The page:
If the owls are persistent, the red-tailed hawks eventually give up. Great horned owls outweigh red-tails by 30% and their talons are more than twice as powerful with a talon strength of 500 lbs per square inch. On the glove you can see the difference: red-tailed hawk (left), a great horned owl (right).
Everyone’s enemy is a formidable foe. No nest is worth dying for.
p.s. It is likely that Pittsburgh’s great horned owls have already laid eggs — much earlier than bald eagles, red-tailed hawks and peregrines According to the Breeding Bird Atlas of Pennsylvania the earliest egg dates in PA are …
Great horned owl = 22 January
Bald eagle = 6 February
Red-tailed hawk = 24 February
Peregrine falcon in Pittsburgh = 6 March (based on falconcam at Pitt)
The Hays bald eagles are having a Happy Valentine’s Day with their first egg of the season just 36 hours old. The female laid her first egg on Friday 12 February 2021 at approximately 5:55pm. Their happy event was on the CBS Local news, at Trib-Live, and captured on the streaming cam on YouTube.
The female usually lays her second egg three days after the first so watch the Hays Nest Eaglecam tomorrow, 15 February, for the arrival of another egg.
Native to Eurasia and North America, long-eared owls (Asio otus) are shy and secretive medium-sized birds that hunt open areas and roost in woodland edges and conifer stands.
In Pennsylvania they are present year-round and listed as Threatened, but are so elusive that it’s hard to keep track of them. The Game Commission plans to study Pennsylvania’s long-eared owls but needs preliminary data. They are asking birders for help.
The Pennsylvania Game Commission is interested in learning more about long-eared owls in Pennsylvania, who are threatened and extremely vulnerable to disturbance [so] we’re asking birders to share their long-eared owl observations with us.
To protect the location of the birds, we are asking birders NOT to post their observations on eBird or other platforms at this time(*) but instead to send all observations–past or present–to Game Commission Wildlife Biologist, Patti Barber, at email@example.com with “LEOW Observations” in the subject line. Include date, location, number of owls and evidence of owls in the area (seen, heard, pellets, feathers, heard etc).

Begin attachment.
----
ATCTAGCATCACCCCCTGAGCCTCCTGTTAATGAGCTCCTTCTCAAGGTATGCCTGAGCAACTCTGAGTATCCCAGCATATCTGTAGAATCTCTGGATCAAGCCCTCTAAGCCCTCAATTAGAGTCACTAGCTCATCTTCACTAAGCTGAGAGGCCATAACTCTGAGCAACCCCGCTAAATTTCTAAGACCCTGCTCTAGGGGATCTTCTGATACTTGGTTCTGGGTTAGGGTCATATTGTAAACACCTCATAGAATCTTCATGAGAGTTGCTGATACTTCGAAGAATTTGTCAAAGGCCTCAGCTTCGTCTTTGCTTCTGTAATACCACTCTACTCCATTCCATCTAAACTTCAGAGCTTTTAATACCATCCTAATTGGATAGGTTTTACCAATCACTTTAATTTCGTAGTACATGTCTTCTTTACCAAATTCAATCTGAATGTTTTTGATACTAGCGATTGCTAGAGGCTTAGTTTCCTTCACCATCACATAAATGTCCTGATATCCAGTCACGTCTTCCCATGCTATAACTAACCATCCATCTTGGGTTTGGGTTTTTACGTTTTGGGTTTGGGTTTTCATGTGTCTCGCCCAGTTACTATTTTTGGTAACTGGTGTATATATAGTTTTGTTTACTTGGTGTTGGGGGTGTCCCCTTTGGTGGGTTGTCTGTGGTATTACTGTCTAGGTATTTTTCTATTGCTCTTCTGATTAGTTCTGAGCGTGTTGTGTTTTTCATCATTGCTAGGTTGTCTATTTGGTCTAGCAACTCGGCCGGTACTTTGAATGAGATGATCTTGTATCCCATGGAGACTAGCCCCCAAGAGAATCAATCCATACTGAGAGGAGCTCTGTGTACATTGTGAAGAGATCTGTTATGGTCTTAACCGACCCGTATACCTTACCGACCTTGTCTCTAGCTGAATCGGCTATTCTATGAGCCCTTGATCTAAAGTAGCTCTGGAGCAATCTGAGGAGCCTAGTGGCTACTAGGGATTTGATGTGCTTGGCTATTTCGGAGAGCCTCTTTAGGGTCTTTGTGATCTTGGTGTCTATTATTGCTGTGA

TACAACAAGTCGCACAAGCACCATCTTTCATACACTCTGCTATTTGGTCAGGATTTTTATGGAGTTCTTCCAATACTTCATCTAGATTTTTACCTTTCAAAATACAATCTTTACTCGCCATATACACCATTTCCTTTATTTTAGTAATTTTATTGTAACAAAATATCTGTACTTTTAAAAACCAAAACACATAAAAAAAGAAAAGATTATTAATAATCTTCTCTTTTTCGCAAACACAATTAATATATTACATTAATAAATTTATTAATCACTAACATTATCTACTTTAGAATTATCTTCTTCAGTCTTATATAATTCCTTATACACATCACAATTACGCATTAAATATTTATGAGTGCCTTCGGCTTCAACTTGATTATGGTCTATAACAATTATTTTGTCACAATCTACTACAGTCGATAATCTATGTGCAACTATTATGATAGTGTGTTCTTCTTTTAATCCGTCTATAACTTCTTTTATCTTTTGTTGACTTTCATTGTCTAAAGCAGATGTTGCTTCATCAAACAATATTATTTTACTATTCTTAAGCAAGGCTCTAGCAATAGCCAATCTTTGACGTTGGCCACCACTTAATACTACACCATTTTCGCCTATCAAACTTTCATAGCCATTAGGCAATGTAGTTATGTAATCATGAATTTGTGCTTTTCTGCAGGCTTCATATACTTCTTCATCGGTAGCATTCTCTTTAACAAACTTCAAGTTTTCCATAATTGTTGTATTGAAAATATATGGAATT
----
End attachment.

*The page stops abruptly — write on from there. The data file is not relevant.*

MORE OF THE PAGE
Pictures are welcome, however, please maintain enough distance so as to not disturb the birds. Long-eared owls often abandon roosts when disturbed. Please do not walk on private property without owner’s consent. Thank you, in advance, for your help.
— partially paraphrased: Pennsylvania Game Commission, 19 January 2021 via Instagram
So how do you find a long-eared owl? Find is the hardest part. Long-eared owls are more strictly nocturnal than other owls so you’ll have to find them at the roost where they are masters at hiding in plain sight. Here are a few examples.
Roosting in dense deciduous woods in Minnesota:
Roosting in a conifer stand in Illinois, 2011. This owl looks like a fat branch with ear tufts.
Owl eyeing the photographer but still hidden.
I’ve only seen a long-eared owl three times in my life with each sighting 10 years apart. My last was in Beaver County in 2015 so I’m not due to see another one until 2025. I wonder if my quest will be successful.
(photos and map from Wikimedia Commons; click on the captions to see the originals)
(*) eBird reports: The Game Commission is working with eBird to develop a process to allow these observations to be entered while also protecting these sensitive locations.
Huge flocks of crows roost in Portland, Oregon in the winter just as they do Pittsburgh. By 2017 the city realized that the crows’ huge sanitation problem could not be solved with cleanup crews and pyrotechnics so they turned to a team of falconers.
This 9-minute video from Oregon Public Broadcasting, published in November 2018, shows how trained Harris hawks — which normally operate during the day — move the crows at night. Awesome!
(screenshot from OPB video; click on the caption to see the original)
Though most western red-tailed hawks are similar to their eastern cousins they are generally darker, as shown below in Washington state. There’s also a dark morph that’s completely chocolate brown as in the photo at top from San Mateo County, California.
Here are more examples.
Arizona: Underwings on this adult are darker and redder than back east.
Utah: Dark underneath on an immature red-tail.
California: While many red-tails in California are merely darker, the dark morph is over the top.
Some day when we can travel again I’m looking forward to seeing a dark morph red-tailed hawk.